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Thread: brain coral

  1. #1
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    brain coral

    does anybody know how long they will live…

  2. #2
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    sorry live?

  3. #3
    Senior Member Marty's Avatar
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    Brain corals shoud live for a long time. As long as your water quality is good, it will probably outgrow your tank. I have had mine for 3 years and it has doubled in size. They are relatively easy to care for but make sure that your Calcium and Alkalinity are at the correct levels.

  4. #4
    Senior Member Flame*Angel's Avatar
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    Most stony corals are pretty much imortal. They live as long as the conditions are good for them.
    Susan

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    I picked up a Metallic Green Dome Brian for my husband. I'm trying to find out about the lighting. I've read high light and to put it on the sand - other places say put them in the rocks near the lights. I'm confused. Today, I hope to have time to search some more and find out what is really required.

    Any suggestions?

    Vickie

    PS I didn't mean to highjack your thread.

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    Hello Vikki

    By your description I will hazard to guess that your coral is from one of the genus refered to as closed brains.(eg Favia ,Favites and so on) If this is the case and you say that it is metallic green then it most Likely will enjoy fairly bright light. By looking at your tank specs. and your lighting, I would place it on or near the bottom with moderate water flow.

    Stan

  7. #7
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    Thanks Stan. It's nice to see someone posting here that lives a little closer to me.

    I think I found the reason there are so many different recommendations for this brain. I found this "One interesting theory about the heavily iridescent, bright green coloration of "T. radiata" (AKA "metal dome" open brain coral) is that such pigmentation may be used to refract and amplify the weakly available light in said deep water. Contrary to the common belief that many coral proteins serve predominantly to reflect UV intense light away, some proteins are instead found below the zooxanthellae and serve to reflect light back to the symbiotic algae (Borneman, pers. comm.). This is consistent with anecdotal observations by many aquarists that the "metal dome" or "metallic" open brain coral favors weaker illumination (especially on import). Yet other aquarists have also reported the form to be quite hardy and tolerant of bright light with proper acclimation. " from http://www.wetwebmedia.com/trachyreproart.htm I stopped looking for tank conditions and followed a link for reproduction. It's amazing what is under reproduction some times. I guess it pays to check out all aspects of a coral.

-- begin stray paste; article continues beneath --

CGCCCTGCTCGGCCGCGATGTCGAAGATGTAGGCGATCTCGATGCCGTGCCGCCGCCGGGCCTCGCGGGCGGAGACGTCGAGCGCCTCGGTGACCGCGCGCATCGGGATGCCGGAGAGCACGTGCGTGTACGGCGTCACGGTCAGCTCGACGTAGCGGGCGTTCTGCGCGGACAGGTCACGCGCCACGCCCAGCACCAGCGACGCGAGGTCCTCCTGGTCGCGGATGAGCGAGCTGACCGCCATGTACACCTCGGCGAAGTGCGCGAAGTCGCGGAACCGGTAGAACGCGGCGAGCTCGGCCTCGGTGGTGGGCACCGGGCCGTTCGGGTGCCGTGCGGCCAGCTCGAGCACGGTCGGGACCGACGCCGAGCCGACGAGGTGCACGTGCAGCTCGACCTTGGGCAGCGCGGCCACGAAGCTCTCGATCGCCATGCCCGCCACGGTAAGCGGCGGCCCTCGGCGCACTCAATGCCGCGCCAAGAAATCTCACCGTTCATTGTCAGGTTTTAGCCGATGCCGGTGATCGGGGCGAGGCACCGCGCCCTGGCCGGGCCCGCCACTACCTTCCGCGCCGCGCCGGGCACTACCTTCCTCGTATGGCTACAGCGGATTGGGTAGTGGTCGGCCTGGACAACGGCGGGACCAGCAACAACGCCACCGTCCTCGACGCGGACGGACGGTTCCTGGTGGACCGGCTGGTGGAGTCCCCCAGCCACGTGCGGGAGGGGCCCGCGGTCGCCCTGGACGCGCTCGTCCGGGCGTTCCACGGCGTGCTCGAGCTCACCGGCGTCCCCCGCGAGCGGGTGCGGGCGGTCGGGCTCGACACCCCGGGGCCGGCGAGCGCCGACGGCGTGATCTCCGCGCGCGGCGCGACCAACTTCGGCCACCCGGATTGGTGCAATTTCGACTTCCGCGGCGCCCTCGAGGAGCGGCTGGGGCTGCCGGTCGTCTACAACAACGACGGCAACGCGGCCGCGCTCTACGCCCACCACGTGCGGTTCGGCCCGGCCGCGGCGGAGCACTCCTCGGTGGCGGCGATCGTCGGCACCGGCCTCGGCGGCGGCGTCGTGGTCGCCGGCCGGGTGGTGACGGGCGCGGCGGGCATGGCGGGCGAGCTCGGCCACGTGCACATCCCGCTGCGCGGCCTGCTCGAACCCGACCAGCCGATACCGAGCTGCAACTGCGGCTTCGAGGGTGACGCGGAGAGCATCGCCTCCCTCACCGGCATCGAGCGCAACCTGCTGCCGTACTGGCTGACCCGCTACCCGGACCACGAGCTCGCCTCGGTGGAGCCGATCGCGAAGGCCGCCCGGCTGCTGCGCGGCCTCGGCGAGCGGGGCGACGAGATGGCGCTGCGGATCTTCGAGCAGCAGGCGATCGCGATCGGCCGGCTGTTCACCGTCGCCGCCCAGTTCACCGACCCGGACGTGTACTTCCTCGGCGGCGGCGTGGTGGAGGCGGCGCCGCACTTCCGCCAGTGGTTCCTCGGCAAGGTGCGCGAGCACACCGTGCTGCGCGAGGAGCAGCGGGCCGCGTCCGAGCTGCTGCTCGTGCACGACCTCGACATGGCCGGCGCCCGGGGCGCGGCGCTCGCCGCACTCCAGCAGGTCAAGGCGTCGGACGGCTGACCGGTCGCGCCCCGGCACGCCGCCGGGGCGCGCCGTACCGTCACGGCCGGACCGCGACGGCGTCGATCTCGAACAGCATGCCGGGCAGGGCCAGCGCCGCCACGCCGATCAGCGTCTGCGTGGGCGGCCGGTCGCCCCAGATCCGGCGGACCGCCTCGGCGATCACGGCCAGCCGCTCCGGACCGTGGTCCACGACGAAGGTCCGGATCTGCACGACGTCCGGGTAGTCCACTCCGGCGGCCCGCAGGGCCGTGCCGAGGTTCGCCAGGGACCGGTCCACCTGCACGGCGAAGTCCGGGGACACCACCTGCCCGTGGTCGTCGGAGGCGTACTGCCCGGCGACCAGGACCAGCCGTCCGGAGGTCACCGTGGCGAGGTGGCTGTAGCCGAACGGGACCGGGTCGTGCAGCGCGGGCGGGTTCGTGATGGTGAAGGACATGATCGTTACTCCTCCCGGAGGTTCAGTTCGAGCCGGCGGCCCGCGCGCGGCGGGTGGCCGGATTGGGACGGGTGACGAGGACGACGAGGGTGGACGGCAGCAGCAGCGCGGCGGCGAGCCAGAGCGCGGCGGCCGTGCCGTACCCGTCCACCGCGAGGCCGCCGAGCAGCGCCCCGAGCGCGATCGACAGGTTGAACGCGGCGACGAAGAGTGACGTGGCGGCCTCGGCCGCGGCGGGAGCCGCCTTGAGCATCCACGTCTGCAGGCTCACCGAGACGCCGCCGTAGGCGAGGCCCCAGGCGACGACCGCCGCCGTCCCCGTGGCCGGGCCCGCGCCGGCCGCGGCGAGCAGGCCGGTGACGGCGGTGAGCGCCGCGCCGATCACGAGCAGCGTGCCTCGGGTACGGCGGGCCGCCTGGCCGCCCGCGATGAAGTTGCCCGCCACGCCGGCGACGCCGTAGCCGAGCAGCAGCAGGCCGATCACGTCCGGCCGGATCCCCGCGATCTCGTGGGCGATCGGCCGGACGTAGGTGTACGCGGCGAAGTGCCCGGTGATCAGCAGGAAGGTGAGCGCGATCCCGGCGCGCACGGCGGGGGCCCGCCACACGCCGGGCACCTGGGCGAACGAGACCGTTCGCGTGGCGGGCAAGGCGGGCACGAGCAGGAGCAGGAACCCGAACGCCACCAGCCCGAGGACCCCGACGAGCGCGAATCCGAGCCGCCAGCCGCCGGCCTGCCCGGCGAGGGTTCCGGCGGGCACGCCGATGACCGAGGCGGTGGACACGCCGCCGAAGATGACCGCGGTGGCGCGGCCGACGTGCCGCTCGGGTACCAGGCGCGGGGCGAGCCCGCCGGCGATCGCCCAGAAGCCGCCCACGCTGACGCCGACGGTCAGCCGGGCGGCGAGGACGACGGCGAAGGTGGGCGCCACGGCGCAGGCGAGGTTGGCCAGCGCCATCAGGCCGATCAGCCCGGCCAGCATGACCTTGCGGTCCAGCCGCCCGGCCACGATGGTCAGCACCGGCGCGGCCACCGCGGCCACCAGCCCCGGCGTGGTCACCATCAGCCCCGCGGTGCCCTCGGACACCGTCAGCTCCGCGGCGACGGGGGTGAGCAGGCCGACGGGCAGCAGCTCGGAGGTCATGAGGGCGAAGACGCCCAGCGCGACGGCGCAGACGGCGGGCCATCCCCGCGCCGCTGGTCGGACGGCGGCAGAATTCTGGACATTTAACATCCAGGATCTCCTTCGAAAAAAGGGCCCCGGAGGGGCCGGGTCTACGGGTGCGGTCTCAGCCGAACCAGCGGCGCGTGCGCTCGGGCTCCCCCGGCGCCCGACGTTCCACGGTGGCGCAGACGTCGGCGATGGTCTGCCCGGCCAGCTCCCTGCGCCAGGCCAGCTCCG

I'm beginning to think it is time to buy a good coral book instead of relying on the internet.

    Vickie

  8. #8
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    2 excellant books for corals, description and how to care for them are "Book of Coral Propagation" by Anthony Calso, and "Aquarium Corals" by Eric Borneman.
    The metallic green open brain is designed to radiate the light better because they are naturally found in more turbid waters such as a seagrass bed on the sand, and therefore they have to be able to concentrate the limited light that is shaded out by the grass better. For this reason, it is not recommended to have them in a too direct path of light or too intense. They are best placed on the soft sand ( never on the rockwork) and in a moderate light.

  9. #9
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    Thanks Toutouche, I'll check into those books.

    Vickie

  10. #10
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    Hello Vickie

    You say that its. a Trachyphyllia radiata never heard it call a dome coral (I hate common names LOL) This coals in the wild are always attached to a hard substraight, unlike T. geoffroyi which is free living. The T. radiata because its attached to a hard surface has to be removed by force when collected and you often can see marks under the coral where it was attached. T geoffroyi on the other hand once mature are free living and for the most part will be cone shaped on the bottom which they like to bury in a sandy bottom. If it is T radiata because they are more often found attached to the reef, placement just off the bottom might be best. these coral have many more folds to the tissue then T geoffroyi and can have a problem with the sediment if they are sitting directly in it. As for lighting they are pretty tolerante coral with your lighting in your tank fairly bright indirect light would do fine, with moderate water flow.

    Stan

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